Italian Comedy 2: ERNESTO VASER

After more than one year, the NSFF presents a program with live audience again on friday June 18th 2021 20:30 CEST in Pand P Eindhoven.
In this second part of our Italian Comedy series, we present ERNESTO VASER (1876-1934), one of the greatest and influential comedy stars of the Italian silent period. Enjoy seven of Vaser’s most distinguished films, coming from the Desmet collection from the Eye Filmmuseum.
With introductions and live musical accompaniments by Daan van den Hurk

Order your tickets here. There is limited seeting, so book soon.

Or join us via the livestream on our YouTube channel

The show will remain online for 7 days.




Al cinematografo guardate – ma non toccate (IT, Unknown, 1912) 6’

Buon anno! (IT, Unknown, 1909) 5’

Vendetta d’amico (IT, Unknown, 1911) 9’

Il moscone (IT, Unknown, 1911) 3’

Non è sempre facile rincasare (IT, Unknown, 1912) 12’

La moda vuole l’ala larga (IT, Unknown, 1912) 5’

Attenti alla vernice (IT, Ernesto Vaser, 1913) 7’


During the last edition of the Nederlands Silent Film Festival, we already presented a short history of the little-known but brilliant school of comedy created in Italy in the last years before the First World War.

The newly expanding Italian film industry looked enviously at the international success and sales of the French cinema – mainly achieved by comedies, starring instantly recognisable comic stars.

The Itala company’s strategy was simply and ruthlessly to buy France’s biggest comic star, André Deed*, and give him a new Italian name Cretinetti.

This was in 1909.  The Cretinetti films were a huge success.  Now every company scoured the theatres, music halls and circuses for its own new comic stars.

And in 1910 the Ambrosio Company stole from Pathé in Paris a young comic genius called Marcel Fabre. Fabre was to create his own brilliant comic character, Robinet, but his first work was as a director.  He instantly spotted the comic appearance and skills of an actor who had, for several years already had been playing all kinds of secondary roles for Ambrosio.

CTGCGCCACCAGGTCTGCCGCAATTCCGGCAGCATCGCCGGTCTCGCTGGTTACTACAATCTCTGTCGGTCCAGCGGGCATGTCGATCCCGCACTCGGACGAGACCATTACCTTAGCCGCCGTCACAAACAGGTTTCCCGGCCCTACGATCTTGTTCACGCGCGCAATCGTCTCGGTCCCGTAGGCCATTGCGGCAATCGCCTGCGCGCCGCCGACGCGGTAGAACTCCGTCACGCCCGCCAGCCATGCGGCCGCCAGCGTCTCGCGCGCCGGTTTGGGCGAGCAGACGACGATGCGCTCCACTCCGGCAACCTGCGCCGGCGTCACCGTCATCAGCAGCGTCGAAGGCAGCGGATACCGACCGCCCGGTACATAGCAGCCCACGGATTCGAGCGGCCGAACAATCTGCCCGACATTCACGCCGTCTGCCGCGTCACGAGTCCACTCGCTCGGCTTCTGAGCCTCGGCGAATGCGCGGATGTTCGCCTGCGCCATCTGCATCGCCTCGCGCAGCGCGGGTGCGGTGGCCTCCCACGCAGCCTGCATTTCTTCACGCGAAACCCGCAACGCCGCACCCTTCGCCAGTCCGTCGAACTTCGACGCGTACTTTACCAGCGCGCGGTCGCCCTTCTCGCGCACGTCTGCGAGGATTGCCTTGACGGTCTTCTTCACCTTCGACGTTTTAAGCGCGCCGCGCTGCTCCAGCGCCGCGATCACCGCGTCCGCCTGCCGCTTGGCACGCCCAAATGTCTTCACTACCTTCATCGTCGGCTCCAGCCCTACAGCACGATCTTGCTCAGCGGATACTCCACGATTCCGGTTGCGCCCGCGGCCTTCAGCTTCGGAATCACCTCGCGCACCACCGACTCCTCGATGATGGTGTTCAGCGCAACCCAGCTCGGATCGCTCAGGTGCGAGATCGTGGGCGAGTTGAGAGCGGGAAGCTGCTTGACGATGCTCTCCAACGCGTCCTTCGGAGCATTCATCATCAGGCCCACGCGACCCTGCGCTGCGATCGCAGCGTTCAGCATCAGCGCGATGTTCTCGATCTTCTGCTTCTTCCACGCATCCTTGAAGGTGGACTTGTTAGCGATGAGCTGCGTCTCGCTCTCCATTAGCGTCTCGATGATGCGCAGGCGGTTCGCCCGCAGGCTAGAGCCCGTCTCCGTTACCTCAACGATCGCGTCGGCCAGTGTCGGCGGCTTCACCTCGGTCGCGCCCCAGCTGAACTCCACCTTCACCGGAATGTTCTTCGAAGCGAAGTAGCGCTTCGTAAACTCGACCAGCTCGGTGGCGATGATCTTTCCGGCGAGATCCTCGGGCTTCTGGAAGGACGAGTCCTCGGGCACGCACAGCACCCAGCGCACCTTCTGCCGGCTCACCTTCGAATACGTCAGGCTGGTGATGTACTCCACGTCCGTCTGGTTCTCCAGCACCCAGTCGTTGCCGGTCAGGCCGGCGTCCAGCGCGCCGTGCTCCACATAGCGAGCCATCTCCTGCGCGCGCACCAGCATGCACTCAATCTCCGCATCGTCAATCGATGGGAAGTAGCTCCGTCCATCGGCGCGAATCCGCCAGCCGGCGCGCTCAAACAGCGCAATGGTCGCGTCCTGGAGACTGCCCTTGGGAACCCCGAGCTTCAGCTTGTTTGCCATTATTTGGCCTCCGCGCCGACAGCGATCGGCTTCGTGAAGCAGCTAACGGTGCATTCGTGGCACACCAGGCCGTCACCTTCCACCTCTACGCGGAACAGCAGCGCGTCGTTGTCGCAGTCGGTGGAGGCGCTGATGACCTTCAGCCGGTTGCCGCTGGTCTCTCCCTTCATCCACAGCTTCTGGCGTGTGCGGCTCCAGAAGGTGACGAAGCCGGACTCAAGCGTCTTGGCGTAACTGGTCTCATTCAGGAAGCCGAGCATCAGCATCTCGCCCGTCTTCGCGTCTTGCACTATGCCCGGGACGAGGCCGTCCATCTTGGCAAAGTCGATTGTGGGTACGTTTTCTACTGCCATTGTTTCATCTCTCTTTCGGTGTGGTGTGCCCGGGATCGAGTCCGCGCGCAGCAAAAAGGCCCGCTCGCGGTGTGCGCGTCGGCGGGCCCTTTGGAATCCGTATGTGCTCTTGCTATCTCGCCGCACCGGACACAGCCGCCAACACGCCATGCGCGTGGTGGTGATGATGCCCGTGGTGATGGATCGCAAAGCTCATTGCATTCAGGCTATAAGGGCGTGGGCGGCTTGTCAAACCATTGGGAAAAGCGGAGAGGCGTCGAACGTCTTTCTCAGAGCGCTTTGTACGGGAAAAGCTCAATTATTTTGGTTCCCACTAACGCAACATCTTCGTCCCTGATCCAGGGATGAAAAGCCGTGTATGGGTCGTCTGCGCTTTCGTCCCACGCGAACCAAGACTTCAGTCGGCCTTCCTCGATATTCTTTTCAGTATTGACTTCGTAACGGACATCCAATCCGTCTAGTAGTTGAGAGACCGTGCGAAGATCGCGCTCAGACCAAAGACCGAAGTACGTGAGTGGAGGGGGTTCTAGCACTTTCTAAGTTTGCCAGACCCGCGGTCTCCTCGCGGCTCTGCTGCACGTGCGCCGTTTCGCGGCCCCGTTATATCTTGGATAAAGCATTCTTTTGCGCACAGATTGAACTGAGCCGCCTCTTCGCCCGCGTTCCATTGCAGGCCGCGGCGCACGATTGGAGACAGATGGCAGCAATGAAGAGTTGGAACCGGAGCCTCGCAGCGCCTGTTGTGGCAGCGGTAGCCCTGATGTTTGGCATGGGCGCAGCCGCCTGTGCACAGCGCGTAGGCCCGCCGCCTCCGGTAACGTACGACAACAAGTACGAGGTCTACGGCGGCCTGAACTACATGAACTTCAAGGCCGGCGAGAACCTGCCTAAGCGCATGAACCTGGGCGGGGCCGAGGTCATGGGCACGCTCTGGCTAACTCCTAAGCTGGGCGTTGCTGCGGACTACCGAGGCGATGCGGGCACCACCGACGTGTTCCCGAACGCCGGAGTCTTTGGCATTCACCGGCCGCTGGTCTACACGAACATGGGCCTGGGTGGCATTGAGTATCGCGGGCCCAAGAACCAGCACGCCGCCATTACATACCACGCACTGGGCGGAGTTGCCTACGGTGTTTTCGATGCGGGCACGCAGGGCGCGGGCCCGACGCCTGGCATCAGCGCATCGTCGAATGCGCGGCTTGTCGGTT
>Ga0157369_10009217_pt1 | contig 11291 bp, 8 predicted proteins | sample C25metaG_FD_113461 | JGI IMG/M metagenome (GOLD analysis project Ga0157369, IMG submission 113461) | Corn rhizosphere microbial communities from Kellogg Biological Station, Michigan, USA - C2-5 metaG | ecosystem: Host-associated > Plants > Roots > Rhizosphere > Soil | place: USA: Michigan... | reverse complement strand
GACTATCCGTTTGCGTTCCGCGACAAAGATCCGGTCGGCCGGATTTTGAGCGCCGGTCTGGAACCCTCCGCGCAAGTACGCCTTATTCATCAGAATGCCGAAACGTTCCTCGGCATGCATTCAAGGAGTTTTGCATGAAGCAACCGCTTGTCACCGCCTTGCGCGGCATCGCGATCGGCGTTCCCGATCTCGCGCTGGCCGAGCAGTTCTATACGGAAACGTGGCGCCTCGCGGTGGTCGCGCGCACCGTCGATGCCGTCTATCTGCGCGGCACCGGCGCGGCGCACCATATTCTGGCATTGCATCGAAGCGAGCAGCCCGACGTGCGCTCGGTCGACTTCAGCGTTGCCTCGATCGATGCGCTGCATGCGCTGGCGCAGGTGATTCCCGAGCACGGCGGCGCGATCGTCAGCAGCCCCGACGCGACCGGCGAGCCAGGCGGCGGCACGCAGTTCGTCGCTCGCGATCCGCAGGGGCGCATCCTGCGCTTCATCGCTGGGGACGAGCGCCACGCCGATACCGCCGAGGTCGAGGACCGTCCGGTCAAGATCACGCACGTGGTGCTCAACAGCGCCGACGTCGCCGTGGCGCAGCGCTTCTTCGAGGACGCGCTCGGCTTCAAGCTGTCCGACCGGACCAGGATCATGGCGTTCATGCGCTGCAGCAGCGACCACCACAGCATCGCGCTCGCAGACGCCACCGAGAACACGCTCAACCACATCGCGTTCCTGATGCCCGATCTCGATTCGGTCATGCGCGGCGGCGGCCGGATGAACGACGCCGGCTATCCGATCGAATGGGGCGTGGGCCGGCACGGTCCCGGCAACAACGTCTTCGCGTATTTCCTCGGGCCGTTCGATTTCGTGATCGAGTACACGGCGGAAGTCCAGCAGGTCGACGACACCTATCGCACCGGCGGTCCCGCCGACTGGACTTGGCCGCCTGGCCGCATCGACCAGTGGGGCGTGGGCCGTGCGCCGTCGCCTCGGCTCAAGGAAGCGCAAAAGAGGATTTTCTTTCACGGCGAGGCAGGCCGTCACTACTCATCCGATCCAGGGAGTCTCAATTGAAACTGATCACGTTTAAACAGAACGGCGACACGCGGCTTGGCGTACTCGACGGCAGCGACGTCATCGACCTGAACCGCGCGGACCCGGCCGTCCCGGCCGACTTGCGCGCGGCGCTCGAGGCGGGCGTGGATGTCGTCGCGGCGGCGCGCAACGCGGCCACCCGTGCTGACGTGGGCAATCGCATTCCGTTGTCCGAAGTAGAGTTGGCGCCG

This was ERNESTO VASER, who is the star of our programme tonight.

He came from a theatrical family, who worked in the Piedmontese dialect theatre and had also made use of his funny face and figure in caff-concerti. 

Marcel Fabre spotted him, and between them they devised the character of FRICOT – overweight but agile, severely accident prone, enthusiastically but ineffectively lecherous, and with a richly expressive clown face.  He was an instant success. 

When he deserted Ambrosio for Itala films he changed his character name to FRINGUELLI.



All films belong to the Eye collection, and all Dutch title cards will be subtitled in English.

The livestream is free. Click the link and you have a front row seat. Anyone who wants to support us financially, there’s the possibility to do that via and it’s much appreciated.


* We are currently preparing a separate program on Deed.



The Adventures of Prince Achmed

Our first special event of 2020 would have taken place on the 21st of March in Pand P, Eindhoven. On this night, the silent silhouette/shadow/animation film THE ADVENTURES OF PRINCE ACHMED would have been shown and musically accompanied LIVE. However, due to the corona virus, we’ve decided to cancel the event – and move it to a later date.

After five years of intense manual labor, German filmmaker Lotte Reiniger finished the beautiful animation film THE ADVENTURES OF PRINCE ACHMED. She’d cut out figures, towers, animals and entire landscapes, photographed them, one frame at a time (also called the ‘stop motion technique’).

Her team involved other avant-garde artists who’d later become famous themselves: Walter Ruttmann would make the documentary-silent film BERLIN: SYMPHONY OF A GREAT CITY (1927), Berthold Bartosch would push the boundaries of animation further with THE IDEA (1932), which starred a naked woman as the main character, and Carl Koch remained very active within the movie industry until 1954, as director, cameraman, writer and producer.